On Thursday, October 15, CMS announced it would drop the price of COVID high throughput testing from $100 to $75, at the same time, that it will implement a performance bonus of $25 per test for a 48 hour turnaround.
See yesterday's posting here. Seema Verma had flagged the changed in a September speech, without this level of detail.
Today, Friday, CMS released the actual 10-page legal document supporting the policy change. It's Ruling 2020-1-R2. See it here:
On the same day, October 16, WSJ ran a story on rapid mass testing by Broad Institute for numerous New England colleges. The WSJ says that some labs provide COVID testing on a 4 day timeline for $100, while Broad provides testing in 18 hours for $25. (That assumes coordinated mass testing programs in place, though, it's not one-off retail testing of any patient.)
On October, Reps. Sherrill, DelBene, Sewell introduced the "SPEEDY COVID-19 Tests Act" with payment tiers of +25% over CMS for <24 hours, standard pay to 48 hrs, and no pay after 72 hours. Here, here.
Collection to "Completed Test"
CMS clearly refers to a two calendar day turnaround from the time of specimen collection to the time of "completing the test." I had a few calls from labs hoping the 48 hours was going to be from the time of lab receipt, not patient test.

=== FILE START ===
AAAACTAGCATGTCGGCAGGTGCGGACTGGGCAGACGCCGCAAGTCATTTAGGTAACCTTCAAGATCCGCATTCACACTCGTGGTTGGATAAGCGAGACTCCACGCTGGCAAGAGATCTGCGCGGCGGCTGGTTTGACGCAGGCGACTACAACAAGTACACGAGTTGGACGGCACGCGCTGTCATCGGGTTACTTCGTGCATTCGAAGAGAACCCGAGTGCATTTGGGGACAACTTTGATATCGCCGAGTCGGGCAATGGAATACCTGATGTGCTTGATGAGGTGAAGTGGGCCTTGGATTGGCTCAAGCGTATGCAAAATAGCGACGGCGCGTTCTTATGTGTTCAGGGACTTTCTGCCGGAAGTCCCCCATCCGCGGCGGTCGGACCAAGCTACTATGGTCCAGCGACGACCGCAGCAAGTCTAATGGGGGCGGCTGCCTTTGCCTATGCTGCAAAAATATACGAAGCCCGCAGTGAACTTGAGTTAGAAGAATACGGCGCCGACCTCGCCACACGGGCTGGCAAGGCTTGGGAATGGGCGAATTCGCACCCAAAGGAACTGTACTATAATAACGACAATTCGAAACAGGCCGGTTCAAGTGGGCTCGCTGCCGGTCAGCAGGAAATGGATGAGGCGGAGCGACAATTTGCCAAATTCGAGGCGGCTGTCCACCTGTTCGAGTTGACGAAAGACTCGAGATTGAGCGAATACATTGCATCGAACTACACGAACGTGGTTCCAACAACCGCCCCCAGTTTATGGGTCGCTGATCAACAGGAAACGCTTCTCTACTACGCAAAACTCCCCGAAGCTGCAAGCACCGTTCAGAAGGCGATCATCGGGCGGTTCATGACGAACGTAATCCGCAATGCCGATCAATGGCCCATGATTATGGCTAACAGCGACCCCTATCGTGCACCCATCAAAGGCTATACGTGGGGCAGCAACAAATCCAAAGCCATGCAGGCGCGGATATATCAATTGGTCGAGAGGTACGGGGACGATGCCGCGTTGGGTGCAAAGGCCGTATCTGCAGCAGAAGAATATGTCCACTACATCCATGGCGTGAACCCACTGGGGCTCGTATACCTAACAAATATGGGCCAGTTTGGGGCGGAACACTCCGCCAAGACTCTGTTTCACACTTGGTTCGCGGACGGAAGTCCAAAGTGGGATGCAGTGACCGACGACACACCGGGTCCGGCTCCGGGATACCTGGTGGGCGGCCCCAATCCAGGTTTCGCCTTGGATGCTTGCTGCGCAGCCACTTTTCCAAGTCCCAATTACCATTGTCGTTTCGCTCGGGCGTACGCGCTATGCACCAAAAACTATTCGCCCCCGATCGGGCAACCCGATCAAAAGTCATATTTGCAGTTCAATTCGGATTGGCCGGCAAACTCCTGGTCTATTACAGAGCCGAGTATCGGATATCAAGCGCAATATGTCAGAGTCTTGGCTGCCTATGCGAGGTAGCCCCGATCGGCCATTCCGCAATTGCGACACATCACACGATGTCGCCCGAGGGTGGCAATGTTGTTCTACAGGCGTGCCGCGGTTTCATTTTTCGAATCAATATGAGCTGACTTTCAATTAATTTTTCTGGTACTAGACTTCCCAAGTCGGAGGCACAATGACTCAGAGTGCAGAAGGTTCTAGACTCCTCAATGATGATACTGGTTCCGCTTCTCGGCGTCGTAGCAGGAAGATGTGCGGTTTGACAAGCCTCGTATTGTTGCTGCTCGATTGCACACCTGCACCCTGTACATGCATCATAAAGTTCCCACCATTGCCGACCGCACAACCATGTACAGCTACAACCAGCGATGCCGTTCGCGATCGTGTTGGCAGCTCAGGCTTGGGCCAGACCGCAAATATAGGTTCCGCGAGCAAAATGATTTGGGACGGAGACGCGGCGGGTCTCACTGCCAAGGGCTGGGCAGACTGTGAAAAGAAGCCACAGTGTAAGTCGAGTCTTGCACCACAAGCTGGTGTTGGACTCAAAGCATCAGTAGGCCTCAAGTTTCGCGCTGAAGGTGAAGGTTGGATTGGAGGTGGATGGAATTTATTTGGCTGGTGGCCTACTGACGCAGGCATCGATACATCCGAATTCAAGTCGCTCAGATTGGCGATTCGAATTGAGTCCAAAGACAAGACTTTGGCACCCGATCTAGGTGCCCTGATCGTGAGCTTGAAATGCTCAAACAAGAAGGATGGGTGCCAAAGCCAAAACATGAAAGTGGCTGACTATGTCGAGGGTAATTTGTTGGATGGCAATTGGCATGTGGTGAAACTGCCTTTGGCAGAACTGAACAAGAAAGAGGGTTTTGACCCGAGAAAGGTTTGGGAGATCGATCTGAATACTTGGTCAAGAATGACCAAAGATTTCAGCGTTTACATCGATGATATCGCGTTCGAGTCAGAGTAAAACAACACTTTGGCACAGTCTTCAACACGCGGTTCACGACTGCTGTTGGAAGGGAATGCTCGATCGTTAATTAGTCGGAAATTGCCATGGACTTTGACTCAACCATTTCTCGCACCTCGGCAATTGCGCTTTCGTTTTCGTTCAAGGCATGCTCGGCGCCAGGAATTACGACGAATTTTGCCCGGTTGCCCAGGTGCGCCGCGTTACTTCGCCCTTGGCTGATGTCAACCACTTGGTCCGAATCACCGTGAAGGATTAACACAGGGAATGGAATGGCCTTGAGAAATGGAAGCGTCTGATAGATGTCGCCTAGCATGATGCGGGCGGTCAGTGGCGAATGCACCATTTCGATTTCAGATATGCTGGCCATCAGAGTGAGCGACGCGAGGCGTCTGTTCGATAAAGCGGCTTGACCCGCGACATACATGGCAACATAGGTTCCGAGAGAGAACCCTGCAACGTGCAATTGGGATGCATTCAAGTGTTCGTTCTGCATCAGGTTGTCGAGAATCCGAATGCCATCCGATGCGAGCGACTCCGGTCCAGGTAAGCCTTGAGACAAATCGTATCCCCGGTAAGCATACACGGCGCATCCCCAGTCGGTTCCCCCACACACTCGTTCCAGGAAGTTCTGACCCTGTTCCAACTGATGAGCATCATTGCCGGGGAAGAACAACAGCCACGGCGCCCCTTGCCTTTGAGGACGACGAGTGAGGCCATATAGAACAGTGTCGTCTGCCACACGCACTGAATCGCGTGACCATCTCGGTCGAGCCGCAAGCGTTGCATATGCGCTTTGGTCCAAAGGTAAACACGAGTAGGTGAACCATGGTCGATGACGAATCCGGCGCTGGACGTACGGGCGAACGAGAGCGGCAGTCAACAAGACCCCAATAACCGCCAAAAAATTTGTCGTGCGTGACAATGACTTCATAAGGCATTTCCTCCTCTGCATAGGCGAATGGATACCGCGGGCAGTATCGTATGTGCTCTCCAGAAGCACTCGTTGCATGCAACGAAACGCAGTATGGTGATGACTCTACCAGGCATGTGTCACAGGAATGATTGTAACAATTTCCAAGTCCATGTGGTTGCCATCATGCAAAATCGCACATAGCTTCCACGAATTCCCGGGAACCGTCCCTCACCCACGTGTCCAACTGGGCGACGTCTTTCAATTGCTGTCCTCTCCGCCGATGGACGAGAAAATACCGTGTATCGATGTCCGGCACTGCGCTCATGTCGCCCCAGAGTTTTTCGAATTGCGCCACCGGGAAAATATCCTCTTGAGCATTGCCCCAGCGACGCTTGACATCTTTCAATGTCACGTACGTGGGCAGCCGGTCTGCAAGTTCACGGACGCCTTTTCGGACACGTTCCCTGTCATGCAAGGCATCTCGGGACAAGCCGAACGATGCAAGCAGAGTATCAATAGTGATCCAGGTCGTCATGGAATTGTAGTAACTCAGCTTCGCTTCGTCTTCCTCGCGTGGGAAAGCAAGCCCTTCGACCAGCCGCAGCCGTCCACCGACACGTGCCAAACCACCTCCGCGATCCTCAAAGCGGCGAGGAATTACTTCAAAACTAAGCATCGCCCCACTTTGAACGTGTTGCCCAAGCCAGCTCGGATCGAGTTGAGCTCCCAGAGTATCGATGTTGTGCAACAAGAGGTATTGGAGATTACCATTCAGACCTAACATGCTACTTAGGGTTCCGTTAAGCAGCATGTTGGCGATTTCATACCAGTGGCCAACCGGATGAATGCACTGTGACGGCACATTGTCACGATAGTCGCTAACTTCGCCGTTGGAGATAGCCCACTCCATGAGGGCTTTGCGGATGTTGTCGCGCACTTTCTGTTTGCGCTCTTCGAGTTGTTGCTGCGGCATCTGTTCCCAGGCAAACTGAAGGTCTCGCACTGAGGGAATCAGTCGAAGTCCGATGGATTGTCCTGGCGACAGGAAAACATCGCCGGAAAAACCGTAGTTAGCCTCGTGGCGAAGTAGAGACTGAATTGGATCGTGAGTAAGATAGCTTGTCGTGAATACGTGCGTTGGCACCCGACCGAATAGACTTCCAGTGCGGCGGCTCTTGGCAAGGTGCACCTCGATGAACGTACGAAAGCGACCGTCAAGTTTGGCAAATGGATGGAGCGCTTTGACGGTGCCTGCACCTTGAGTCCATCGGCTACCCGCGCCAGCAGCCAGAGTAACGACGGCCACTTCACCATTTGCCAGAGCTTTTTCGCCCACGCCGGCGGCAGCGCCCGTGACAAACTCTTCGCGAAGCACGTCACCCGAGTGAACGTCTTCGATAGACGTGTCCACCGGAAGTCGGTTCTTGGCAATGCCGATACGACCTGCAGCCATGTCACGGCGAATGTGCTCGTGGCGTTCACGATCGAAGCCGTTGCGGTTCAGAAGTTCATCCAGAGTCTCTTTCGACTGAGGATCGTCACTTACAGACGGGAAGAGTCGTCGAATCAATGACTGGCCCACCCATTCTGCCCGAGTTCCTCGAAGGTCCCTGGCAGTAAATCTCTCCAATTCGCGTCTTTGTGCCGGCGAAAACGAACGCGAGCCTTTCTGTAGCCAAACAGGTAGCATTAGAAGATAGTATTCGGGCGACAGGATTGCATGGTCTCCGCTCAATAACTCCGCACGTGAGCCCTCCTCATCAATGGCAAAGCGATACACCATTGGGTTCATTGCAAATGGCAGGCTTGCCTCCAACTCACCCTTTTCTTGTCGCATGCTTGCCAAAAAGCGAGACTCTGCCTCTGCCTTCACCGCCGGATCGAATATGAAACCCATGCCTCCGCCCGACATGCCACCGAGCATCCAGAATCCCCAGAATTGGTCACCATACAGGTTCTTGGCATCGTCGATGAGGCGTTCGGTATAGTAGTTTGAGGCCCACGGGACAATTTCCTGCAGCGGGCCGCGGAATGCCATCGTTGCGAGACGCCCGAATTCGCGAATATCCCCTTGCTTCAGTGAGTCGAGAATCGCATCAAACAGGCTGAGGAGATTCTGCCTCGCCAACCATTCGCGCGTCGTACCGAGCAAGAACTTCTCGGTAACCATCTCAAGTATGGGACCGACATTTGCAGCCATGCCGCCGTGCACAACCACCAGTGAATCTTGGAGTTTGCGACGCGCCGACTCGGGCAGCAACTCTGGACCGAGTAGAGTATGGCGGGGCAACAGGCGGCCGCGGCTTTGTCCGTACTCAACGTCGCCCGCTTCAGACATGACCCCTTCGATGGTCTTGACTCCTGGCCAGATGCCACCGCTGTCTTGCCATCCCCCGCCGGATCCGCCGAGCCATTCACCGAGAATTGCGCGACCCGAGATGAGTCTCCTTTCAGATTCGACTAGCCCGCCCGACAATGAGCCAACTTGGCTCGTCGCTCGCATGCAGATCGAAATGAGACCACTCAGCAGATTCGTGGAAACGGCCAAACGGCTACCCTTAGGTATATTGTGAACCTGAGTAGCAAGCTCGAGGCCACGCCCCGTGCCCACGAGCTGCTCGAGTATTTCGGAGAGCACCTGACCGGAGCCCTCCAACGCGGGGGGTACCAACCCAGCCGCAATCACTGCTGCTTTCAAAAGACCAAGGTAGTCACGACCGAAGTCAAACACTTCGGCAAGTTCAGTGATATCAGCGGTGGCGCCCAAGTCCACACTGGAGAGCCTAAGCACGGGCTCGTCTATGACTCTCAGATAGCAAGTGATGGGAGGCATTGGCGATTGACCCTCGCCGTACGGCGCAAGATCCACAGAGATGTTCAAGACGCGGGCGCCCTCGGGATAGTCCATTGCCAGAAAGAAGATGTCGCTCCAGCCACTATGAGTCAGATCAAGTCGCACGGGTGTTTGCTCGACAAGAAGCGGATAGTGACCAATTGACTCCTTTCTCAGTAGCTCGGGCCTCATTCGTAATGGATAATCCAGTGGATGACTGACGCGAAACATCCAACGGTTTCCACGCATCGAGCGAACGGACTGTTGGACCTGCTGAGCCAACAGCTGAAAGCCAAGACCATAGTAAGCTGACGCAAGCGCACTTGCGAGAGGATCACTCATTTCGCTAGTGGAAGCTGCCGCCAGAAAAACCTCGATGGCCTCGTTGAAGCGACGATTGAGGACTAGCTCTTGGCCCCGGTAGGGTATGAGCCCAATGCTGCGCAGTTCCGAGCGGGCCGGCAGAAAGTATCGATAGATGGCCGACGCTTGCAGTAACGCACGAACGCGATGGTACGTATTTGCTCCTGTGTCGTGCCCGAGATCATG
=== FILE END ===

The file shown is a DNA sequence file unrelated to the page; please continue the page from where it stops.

Completed Test Means: Ready to Release
CMS defines a "completed test" as one that is complete and the report is "ready to be released." Sounds like that has to occur by 11:59 pm on the third calendar day (e.g. Monday to Wednesday).
Two Calendar Days
The policy refers both to "two calendar days" (not 48 hours). I suspect a test taken at 8 am Monday and returned Wednesday is two calendar days, whether 8 am or 8 pm on Wednesday (but that's just a hunch). I'm assuming that "two calendar days" does not mean a test taken Monday and reported Tuesday, which I would call "one calendar day."
Don't Mess With Us and Wait Five Days by Batching
CMS strongly defends its reasoning in the Administrator's R2 ruling. It notes that it priced high throughput tests at $100, assuming they required high resources for fast turnaround. CMS comments that some labs may have taken advantage of the agency, and use economical limited resources and batching to produce tests at long delays of 3-6 days. Continue doing that, and pay a financial penalty, says CMS.
Don't Just Push Part B to Front of Queue
CMS provides a rational for the "majority of cases in previous month" clause - a 51% rule - because it doesn't want labs to merely push Medicare Part B cases to the front of a queue and delay everyone else.
Generally, CMS policy decisions and fee schedule changes must go through public comment (administrative rule making.) I've heard it said that the positioning of these pop-up internally generated Administrator's Rulings is a little dubious under the Administrative Procedures Act, depending on the weight and content of the matter involved.